Get connected, but don’t stay connected (A connection pooling error has occured)

Perhaps just some open doors being kicked in agian, but :


Thanks to the ado.net connection pool, connecting to a database is asp.net is fast. A sqlConnection.Open() gets you to the database in a snap and a sqlConnection.Close() will return the connection to the pool. This is all default behaviour, no code or configuration required. But the feature has a downside when your app does not behave well. If your app keeps a connection open after handling a request you can get into trouble. For instance : Requesting the same page again (and trying to reopen a connection which wasn’t closed in the former request) can produce a A connection pooling error has occured error message when your page uses several connections.


This is what works well in my apps



  • Open the connection in the page_load event.

  • Close the connection in the page_unload

If your app accesses its data in a componenet (which it should..)



  • Create the component in the page load

  • Dispose the componenet in the page_unload

  • Open the connection in the constructor of the component

  • Close the coneection in the componenets Dispose method

This is pretty simple and works very well. The connections will be open a very short time span, only in the prcess of creating a response. When your webserver has no requests to process no connections are open. To check if my apps behave well I do the following:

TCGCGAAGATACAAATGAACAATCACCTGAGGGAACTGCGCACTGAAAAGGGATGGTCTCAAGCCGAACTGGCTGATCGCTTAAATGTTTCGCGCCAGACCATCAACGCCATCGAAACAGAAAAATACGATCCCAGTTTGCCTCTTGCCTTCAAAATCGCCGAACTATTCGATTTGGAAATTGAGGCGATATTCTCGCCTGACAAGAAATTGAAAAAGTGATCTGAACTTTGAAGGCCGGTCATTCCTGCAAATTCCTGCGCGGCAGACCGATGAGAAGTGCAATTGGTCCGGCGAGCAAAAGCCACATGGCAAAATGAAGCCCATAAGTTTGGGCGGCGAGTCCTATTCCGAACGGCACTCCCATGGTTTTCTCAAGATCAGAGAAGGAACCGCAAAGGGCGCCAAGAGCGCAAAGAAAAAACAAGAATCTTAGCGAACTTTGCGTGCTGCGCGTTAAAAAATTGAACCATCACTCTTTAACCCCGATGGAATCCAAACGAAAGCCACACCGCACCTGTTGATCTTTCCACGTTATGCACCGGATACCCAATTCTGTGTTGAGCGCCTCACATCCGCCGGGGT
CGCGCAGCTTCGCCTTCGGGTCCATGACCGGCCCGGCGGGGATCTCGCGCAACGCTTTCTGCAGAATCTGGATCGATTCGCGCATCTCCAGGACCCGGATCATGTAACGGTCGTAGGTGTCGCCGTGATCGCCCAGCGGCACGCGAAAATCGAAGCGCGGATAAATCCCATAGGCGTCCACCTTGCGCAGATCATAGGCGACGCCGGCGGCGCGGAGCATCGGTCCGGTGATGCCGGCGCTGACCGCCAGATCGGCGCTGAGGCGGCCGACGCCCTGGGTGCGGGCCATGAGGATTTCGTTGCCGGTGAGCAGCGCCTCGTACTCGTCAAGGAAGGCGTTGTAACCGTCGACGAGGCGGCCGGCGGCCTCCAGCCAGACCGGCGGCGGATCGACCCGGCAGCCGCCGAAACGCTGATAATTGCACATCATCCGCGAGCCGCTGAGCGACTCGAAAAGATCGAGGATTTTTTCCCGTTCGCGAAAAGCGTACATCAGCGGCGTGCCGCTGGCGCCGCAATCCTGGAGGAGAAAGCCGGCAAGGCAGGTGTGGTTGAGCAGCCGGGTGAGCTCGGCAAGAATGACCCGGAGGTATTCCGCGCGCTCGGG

• My working machine is not very powerfull, it has a limited disk and has to run VS, IE, outlook, IIS localhost, asp.net  and sql server all at the same time. When the app is behaving well this is not a problem. When the app does not close its connections the machine is brought to its knees very fast.

  • Use the windows performance monitor (perfmon.exe) to monitor the count of open connections. When the app is not well behaved you will see the count of open connections grow and grow.

Blog on, Peter

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  • Peter van Ooijen

    My DAL conists of component’s (the .net class). They expose data and the way to update that via xmldatasets and methods using them. The nice things about componenets is that you can drop dataadapters and the like on them. Good enough for me. For the time being..

  • Paul Wilson

    Or better yet, use a DAL that totally shields you from connections and closes them for you ASAP automatically. You may get a connection this way more than once on a page, but with pooling there is nothing but a miniscule amount of overhead, and you gain much more reliability and a better designed application since the GUI should not know anything about connections anyhow. Another possibility, just as good, is to use an O/R mapper and avoid all of the usual data constructs.